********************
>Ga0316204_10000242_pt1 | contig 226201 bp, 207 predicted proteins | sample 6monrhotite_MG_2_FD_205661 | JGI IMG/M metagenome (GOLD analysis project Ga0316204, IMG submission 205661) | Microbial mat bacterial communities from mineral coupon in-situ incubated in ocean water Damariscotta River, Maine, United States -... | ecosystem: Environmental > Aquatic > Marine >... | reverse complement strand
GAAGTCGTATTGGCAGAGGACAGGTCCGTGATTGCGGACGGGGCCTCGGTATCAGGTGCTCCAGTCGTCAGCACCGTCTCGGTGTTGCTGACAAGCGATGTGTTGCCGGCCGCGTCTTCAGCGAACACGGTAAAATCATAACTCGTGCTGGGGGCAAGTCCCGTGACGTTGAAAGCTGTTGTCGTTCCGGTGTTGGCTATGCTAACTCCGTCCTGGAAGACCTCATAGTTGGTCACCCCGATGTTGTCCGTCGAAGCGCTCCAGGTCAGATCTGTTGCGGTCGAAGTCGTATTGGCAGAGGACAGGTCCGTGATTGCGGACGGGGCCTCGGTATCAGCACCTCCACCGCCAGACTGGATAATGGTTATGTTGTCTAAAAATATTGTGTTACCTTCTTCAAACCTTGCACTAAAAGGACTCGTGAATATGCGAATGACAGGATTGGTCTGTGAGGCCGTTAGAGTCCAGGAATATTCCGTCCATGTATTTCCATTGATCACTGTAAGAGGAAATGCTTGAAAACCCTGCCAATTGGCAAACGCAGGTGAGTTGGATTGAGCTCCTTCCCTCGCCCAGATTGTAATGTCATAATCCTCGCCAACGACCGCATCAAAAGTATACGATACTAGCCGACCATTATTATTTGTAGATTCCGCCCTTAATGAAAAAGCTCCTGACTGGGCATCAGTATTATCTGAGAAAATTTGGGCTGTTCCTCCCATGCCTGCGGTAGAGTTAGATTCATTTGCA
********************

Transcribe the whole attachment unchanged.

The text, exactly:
>Ga0316204_10000242_pt1 | contig 226201 bp, 207 predicted proteins | sample 6monrhotite_MG_2_FD_205661 | JGI IMG/M metagenome (GOLD analysis project Ga0316204, IMG submission 205661) | Microbial mat bacterial communities from mineral coupon in-situ incubated in ocean water Damariscotta River, Maine, United States -... | ecosystem: Environmental > Aquatic > Marine >... | reverse complement strand
GAAGTCGTATTGGCAGAGGACAGGTCCGTGATTGCGGACGGGGCCTCGGTATCAGGTGCTCCAGTCGTCAGCACCGTCTCGGTGTTGCTGACAAGCGATGTGTTGCCGGCCGCGTCTTCAGCGAACACGGTAAAATCATAACTCGTGCTGGGGGCAAGTCCCGTGACGTTGAAAGCTGTTGTCGTTCCGGTGTTGGCTATGCTAACTCCGTCCTGGAAGACCTCATAGTTGGTCACCCCGATGTTGTCCGTCGAAGCGCTCCAGGTCAGATCTGTTGCGGTCGAAGTCGTATTGGCAGAGGACAGGTCCGTGATTGCGGACGGGGCCTCGGTATCAGCACCTCCACCGCCAGACTGGATAATGGTTATGTTGTCTAAAAATATTGTGTTACCTTCTTCAAACCTTGCACTAAAAGGACTCGTGAATATGCGAATGACAGGATTGGTCTGTGAGGCCGTTAGAGTCCAGGAATATTCCGTCCATGTATTTCCATTGATCACTGTAAGAGGAAATGCTTGAAAACCCTGCCAATTGGCAAACGCAGGTGAGTTGGATTGAGCTCCTTCCCTCGCCCAGATTGTAATGTCATAATCCTCGCCAACGACCGCATCAAAAGTATACGATACTAGCCGACCATTATTATTTGTAGATTCCGCCCTTAATGAAAAAGCTCCTGACTGGGCATCAGTATTATCTGAGAAAATTTGGGCTGTTCCTCCCATGCCTGCGGTAGAGTTAGATTCATTTGCA